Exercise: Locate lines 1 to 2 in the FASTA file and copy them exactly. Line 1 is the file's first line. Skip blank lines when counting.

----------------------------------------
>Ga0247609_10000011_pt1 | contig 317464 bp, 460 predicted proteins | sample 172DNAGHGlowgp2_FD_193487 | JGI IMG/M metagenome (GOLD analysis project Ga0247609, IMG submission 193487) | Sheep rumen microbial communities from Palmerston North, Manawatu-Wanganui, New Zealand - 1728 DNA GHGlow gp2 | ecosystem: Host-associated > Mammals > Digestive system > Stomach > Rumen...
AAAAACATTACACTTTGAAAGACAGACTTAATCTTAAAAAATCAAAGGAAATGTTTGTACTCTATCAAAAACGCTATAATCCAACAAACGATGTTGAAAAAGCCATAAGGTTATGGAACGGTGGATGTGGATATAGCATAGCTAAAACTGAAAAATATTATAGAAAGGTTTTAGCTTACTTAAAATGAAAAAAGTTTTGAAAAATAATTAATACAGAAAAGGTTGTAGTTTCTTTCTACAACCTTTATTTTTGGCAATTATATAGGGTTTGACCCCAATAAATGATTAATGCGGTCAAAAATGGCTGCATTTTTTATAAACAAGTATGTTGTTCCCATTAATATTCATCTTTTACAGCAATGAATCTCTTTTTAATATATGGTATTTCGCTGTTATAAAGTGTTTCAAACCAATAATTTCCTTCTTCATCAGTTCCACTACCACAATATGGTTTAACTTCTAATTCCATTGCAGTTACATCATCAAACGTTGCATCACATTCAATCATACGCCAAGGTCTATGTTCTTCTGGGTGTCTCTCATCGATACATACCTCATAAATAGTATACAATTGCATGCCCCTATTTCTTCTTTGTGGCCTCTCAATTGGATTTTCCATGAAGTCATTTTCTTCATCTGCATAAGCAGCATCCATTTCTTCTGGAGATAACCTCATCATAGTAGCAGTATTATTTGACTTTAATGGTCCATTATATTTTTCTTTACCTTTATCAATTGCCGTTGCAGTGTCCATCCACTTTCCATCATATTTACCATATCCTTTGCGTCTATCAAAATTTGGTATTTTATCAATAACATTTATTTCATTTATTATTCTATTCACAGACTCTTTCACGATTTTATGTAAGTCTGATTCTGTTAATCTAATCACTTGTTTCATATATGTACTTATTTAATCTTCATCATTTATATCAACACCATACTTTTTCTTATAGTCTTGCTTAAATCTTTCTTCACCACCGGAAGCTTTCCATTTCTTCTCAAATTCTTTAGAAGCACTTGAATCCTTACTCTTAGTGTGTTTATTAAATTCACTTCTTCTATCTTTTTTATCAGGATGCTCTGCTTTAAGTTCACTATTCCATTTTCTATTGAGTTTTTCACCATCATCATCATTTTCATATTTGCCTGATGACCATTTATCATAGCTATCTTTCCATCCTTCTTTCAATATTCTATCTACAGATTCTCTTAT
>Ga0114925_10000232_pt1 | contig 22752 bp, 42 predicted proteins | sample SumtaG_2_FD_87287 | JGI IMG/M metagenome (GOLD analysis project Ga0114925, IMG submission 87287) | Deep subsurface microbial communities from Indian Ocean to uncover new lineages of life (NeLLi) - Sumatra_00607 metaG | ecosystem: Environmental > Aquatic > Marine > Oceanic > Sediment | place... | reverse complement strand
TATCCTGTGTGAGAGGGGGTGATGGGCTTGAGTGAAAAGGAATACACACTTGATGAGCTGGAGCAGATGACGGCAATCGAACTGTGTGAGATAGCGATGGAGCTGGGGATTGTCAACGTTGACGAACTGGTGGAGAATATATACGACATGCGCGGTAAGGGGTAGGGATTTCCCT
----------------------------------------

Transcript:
>Ga0247609_10000011_pt1 | contig 317464 bp, 460 predicted proteins | sample 172DNAGHGlowgp2_FD_193487 | JGI IMG/M metagenome (GOLD analysis project Ga0247609, IMG submission 193487) | Sheep rumen microbial communities from Palmerston North, Manawatu-Wanganui, New Zealand - 1728 DNA GHGlow gp2 | ecosystem: Host-associated > Mammals > Digestive system > Stomach > Rumen...
AAAAACATTACACTTTGAAAGACAGACTTAATCTTAAAAAATCAAAGGAAATGTTTGTACTCTATCAAAAACGCTATAATCCAACAAACGATGTTGAAAAAGCCATAAGGTTATGGAACGGTGGATGTGGATATAGCATAGCTAAAACTGAAAAATATTATAGAAAGGTTTTAGCTTACTTAAAATGAAAAAAGTTTTGAAAAATAATTAATACAGAAAAGGTTGTAGTTTCTTTCTACAACCTTTATTTTTGGCAATTATATAGGGTTTGACCCCAATAAATGATTAATGCGGTCAAAAATGGCTGCATTTTTTATAAACAAGTATGTTGTTCCCATTAATATTCATCTTTTACAGCAATGAATCTCTTTTTAATATATGGTATTTCGCTGTTATAAAGTGTTTCAAACCAATAATTTCCTTCTTCATCAGTTCCACTACCACAATATGGTTTAACTTCTAATTCCATTGCAGTTACATCATCAAACGTTGCATCACATTCAATCATACGCCAAGGTCTATGTTCTTCTGGGTGTCTCTCATCGATACATACCTCATAAATAGTATACAATTGCATGCCCCTATTTCTTCTTTGTGGCCTCTCAATTGGATTTTCCATGAAGTCATTTTCTTCATCTGCATAAGCAGCATCCATTTCTTCTGGAGATAACCTCATCATAGTAGCAGTATTATTTGACTTTAATGGTCCATTATATTTTTCTTTACCTTTATCAATTGCCGTTGCAGTGTCCATCCACTTTCCATCATATTTACCATATCCTTTGCGTCTATCAAAATTTGGTATTTTATCAATAACATTTATTTCATTTATTATTCTATTCACAGACTCTTTCACGATTTTATGTAAGTCTGATTCTGTTAATCTAATCACTTGTTTCATATATGTACTTATTTAATCTTCATCATTTATATCAACACCATACTTTTTCTTATAGTCTTGCTTAAATCTTTCTTCACCACCGGAAGCTTTCCATTTCTTCTCAAATTCTTTAGAAGCACTTGAATCCTTACTCTTAGTGTGTTTATTAAATTCACTTCTTCTATCTTTTTTATCAGGATGCTCTGCTTTAAGTTCACTATTCCATTTTCTATTGAGTTTTTCACCATCATCATCATTTTCATATTTGCCTGATGACCATTTATCATAGCTATCTTTCCATCCTTCTTTCAATATTCTATCTACAGATTCTCTTAT